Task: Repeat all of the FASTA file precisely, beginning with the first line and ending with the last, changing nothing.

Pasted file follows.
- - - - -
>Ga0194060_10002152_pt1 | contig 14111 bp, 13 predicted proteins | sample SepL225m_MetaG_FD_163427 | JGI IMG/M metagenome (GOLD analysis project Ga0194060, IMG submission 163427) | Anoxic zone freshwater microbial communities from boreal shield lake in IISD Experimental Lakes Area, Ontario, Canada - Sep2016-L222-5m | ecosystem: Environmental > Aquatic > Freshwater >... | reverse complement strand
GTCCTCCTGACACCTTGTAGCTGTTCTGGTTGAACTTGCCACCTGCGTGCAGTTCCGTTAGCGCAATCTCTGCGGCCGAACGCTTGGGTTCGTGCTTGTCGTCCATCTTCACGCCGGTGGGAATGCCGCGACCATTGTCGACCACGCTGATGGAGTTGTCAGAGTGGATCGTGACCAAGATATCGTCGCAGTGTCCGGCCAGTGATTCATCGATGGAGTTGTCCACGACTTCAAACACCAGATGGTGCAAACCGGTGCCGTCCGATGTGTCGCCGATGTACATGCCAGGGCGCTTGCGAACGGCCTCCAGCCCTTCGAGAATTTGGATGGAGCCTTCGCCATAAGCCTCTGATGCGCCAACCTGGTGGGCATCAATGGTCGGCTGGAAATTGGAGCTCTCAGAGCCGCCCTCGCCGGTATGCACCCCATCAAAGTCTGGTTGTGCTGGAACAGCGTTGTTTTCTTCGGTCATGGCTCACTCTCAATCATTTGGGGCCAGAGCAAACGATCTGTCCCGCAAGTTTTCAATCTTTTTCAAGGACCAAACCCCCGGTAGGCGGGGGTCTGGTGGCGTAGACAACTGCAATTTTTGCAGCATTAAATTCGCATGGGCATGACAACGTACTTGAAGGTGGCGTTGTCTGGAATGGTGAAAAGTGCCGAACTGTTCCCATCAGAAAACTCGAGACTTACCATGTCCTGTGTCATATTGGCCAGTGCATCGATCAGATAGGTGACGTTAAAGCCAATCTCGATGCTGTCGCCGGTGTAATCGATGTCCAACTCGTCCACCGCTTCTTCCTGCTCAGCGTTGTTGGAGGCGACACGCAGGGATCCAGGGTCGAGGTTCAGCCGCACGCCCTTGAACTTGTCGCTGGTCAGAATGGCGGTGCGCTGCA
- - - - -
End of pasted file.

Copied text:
>Ga0194060_10002152_pt1 | contig 14111 bp, 13 predicted proteins | sample SepL225m_MetaG_FD_163427 | JGI IMG/M metagenome (GOLD analysis project Ga0194060, IMG submission 163427) | Anoxic zone freshwater microbial communities from boreal shield lake in IISD Experimental Lakes Area, Ontario, Canada - Sep2016-L222-5m | ecosystem: Environmental > Aquatic > Freshwater >... | reverse complement strand
GTCCTCCTGACACCTTGTAGCTGTTCTGGTTGAACTTGCCACCTGCGTGCAGTTCCGTTAGCGCAATCTCTGCGGCCGAACGCTTGGGTTCGTGCTTGTCGTCCATCTTCACGCCGGTGGGAATGCCGCGACCATTGTCGACCACGCTGATGGAGTTGTCAGAGTGGATCGTGACCAAGATATCGTCGCAGTGTCCGGCCAGTGATTCATCGATGGAGTTGTCCACGACTTCAAACACCAGATGGTGCAAACCGGTGCCGTCCGATGTGTCGCCGATGTACATGCCAGGGCGCTTGCGAACGGCCTCCAGCCCTTCGAGAATTTGGATGGAGCCTTCGCCATAAGCCTCTGATGCGCCAACCTGGTGGGCATCAATGGTCGGCTGGAAATTGGAGCTCTCAGAGCCGCCCTCGCCGGTATGCACCCCATCAAAGTCTGGTTGTGCTGGAACAGCGTTGTTTTCTTCGGTCATGGCTCACTCTCAATCATTTGGGGCCAGAGCAAACGATCTGTCCCGCAAGTTTTCAATCTTTTTCAAGGACCAAACCCCCGGTAGGCGGGGGTCTGGTGGCGTAGACAACTGCAATTTTTGCAGCATTAAATTCGCATGGGCATGACAACGTACTTGAAGGTGGCGTTGTCTGGAATGGTGAAAAGTGCCGAACTGTTCCCATCAGAAAACTCGAGACTTACCATGTCCTGTGTCATATTGGCCAGTGCATCGATCAGATAGGTGACGTTAAAGCCAATCTCGATGCTGTCGCCGGTGTAATCGATGTCCAACTCGTCCACCGCTTCTTCCTGCTCAGCGTTGTTGGAGGCGACACGCAGGGATCCAGGGTCGAGGTTCAGCCGCACGCCCTTGAACTTGTCGCTGGTCAGAATGGCGGTGCGCTGCA